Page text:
Following a questionable youth and after an inexplicable sojourn to Kansas resulting in a Bachelor of Arts degree in 1963, Bob returned to law school in Columbia, Missouri. The time in Kansas was probably related to volleyball and women.
Bob escaped Columbia in 1963 with a law degree and without a criminal record despite spending too much time with C. H. “Chub” Parsons. There may still be open investigations in Boone County.
Apparently still able to pass a background check after law school, Bob clerked for Judge Floyd Gibson at the United States District Court for the Western District of Missouri (1963-1964). His clerkship is memorable only because of his proficiency in handball and his unholy association with Joe Teasdale before Joe became “Walkin’ Joe.”
Bob went straight from the federal court to a real job with the Popham Law Firm. He was able to hold that job for about three years (1964-1967) before he left Kansas City for Warrensburg. There are conflicting reports about the reasons for this move. However, he left great lawyers behind at Popham and he joined a great partner and mentor in soon-to-be Judge David Dixon.
Establishing a trend, Bob only lasted about three years in private practice in Warrensburg (1967-1970) before Gov. Warren Hearnes appointed him as Judge Dixon’s successor on the bench. While in practice he received the Lon O. Hocker Trial Lawyers Award (1970) recognizing his outstanding trial skills.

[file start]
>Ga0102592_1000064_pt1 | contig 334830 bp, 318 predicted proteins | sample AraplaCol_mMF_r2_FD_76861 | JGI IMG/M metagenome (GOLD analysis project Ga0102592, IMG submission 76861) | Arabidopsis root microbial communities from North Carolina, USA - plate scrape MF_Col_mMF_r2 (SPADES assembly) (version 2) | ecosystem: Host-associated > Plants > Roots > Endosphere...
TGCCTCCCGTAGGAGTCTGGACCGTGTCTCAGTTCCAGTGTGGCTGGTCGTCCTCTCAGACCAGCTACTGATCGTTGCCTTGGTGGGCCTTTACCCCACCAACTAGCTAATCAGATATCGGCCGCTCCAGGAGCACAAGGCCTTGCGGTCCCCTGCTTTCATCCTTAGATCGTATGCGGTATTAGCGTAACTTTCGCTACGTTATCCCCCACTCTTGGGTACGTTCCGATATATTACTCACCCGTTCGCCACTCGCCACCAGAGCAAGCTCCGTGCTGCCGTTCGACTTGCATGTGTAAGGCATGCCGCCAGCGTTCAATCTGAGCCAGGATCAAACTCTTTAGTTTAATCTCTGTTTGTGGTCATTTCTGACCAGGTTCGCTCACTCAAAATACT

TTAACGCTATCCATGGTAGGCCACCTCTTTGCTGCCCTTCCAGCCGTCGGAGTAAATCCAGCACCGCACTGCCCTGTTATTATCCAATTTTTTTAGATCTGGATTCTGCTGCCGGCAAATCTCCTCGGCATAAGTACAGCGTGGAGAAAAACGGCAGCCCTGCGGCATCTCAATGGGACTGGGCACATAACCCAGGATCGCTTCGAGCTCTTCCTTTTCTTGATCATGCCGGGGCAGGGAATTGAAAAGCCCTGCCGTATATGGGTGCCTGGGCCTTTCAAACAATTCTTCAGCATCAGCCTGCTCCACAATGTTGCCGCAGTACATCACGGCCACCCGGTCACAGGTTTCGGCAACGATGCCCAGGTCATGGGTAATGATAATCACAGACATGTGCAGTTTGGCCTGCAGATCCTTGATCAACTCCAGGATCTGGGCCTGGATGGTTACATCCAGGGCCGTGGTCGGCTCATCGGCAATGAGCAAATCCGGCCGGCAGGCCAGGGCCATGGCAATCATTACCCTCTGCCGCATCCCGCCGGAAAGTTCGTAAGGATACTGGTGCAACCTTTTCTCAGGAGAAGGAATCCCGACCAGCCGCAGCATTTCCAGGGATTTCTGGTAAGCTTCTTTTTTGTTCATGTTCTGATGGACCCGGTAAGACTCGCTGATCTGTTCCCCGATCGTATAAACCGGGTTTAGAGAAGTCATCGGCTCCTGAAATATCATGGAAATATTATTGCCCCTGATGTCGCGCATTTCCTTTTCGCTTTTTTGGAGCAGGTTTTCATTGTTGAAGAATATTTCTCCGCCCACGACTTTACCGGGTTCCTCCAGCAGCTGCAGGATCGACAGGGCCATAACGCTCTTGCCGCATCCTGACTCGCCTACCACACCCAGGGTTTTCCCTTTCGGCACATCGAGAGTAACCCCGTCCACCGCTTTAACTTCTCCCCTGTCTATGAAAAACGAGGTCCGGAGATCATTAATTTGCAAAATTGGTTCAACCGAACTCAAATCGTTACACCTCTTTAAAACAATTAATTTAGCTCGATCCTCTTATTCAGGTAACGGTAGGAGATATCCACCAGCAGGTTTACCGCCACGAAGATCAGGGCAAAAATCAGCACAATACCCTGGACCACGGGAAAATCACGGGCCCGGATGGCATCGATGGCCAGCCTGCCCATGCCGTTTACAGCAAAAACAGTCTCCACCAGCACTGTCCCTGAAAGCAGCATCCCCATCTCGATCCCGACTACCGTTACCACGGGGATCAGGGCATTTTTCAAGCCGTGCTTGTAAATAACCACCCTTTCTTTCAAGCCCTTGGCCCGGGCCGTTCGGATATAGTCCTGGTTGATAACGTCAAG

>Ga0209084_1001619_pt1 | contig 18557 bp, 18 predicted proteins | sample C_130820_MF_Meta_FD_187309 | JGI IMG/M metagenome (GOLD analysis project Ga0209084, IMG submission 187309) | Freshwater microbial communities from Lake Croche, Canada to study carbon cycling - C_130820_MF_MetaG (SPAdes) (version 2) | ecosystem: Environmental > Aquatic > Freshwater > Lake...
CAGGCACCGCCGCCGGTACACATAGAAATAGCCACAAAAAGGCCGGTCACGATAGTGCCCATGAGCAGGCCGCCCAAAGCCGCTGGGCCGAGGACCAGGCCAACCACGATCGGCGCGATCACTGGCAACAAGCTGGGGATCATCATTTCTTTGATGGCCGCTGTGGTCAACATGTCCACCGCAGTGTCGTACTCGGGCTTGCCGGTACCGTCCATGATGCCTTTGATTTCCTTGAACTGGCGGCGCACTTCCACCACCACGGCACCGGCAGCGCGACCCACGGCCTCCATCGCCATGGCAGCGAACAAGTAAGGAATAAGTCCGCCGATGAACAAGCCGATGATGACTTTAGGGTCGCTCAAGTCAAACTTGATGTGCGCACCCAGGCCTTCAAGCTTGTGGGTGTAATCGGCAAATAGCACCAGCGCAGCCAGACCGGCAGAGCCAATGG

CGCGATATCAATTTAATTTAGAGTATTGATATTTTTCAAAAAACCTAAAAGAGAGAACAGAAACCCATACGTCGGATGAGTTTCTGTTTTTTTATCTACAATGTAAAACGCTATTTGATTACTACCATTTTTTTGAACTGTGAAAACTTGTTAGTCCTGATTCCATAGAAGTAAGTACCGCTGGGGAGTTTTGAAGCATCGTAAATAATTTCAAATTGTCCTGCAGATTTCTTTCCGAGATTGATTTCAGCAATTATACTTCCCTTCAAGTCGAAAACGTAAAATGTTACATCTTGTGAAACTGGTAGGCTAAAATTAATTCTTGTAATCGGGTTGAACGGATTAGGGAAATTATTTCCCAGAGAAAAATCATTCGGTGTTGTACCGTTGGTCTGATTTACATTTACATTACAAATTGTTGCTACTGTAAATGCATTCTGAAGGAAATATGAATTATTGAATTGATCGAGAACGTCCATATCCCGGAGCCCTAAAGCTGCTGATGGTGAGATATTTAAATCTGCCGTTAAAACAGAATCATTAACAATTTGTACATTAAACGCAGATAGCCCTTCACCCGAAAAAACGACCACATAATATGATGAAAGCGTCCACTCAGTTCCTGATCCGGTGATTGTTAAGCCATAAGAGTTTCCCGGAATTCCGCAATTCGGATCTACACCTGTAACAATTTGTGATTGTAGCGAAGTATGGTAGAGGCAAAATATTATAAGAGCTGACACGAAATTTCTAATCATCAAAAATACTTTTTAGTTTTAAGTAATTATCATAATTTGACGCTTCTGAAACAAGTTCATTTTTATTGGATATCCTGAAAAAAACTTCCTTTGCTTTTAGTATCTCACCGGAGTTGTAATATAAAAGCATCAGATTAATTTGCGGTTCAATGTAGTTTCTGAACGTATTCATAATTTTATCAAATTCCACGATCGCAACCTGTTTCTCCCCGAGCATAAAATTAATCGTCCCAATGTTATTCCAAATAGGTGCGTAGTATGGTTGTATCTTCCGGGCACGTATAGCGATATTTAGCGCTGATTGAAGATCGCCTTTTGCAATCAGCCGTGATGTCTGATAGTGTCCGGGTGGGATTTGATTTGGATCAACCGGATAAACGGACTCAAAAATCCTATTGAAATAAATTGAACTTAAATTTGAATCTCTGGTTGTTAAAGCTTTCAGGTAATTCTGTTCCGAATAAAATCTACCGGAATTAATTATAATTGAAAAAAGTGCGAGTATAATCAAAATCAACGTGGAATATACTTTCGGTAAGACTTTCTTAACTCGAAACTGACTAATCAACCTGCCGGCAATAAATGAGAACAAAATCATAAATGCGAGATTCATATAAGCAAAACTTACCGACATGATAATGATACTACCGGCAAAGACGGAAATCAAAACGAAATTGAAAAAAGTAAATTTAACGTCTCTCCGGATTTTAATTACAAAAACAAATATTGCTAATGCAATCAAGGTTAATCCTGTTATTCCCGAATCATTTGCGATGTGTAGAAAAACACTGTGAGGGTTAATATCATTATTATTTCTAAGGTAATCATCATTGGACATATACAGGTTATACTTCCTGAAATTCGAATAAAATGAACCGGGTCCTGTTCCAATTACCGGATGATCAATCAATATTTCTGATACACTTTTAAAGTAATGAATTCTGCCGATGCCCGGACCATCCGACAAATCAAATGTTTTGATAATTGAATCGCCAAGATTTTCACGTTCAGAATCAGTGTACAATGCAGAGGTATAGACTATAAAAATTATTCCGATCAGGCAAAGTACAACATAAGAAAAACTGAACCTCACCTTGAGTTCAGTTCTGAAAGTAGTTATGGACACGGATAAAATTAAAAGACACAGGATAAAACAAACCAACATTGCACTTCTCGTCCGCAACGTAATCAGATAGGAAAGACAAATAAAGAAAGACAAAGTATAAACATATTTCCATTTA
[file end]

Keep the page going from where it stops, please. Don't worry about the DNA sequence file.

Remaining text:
Bob finally demonstrated he could hold a job over three years and he served as Circuit Judge of the 17th Judicial Circuit (Johnson and Cass Counties) from 1970 to 1986. He had an astonishing career and was considered to be one of the finest trial judges in the State of Missouri. His awards are too numerous to mention but during this time but they include: Chair, Missouri Bar Courts and Judiciary Committee; President, State Trial Judges Section, Missouri Judicial Conference; Member, Presiding Judges Executive Committee, Chairman, Supreme Court Judicial Education Committee; and, Member Commission on Retirement Removal and Discipline. He epitomized what the administration of justice should look like. Most importantly, everyone who appeared in Bob’s court was treated fairly and with respect.
In 1986, Bob left the bench and came back into the practice of law with what is now the firm of Kempton & Russell. The accolades continued to pile up including induction into the American College of Trial Lawyers, the International Society of Barristers, and the American Board of Trial Advocates. He continued to contribute to the profession as reflected by the Spurgeon Smithson Award recognizing his service toward justice in society and dedication to the legal profession. He has mentored more lawyers than most of us know. Most importantly, he has been the best law partner ever.
Judge Russell retired from the practice of law in July 2021 and passed away on April 7, 2022.
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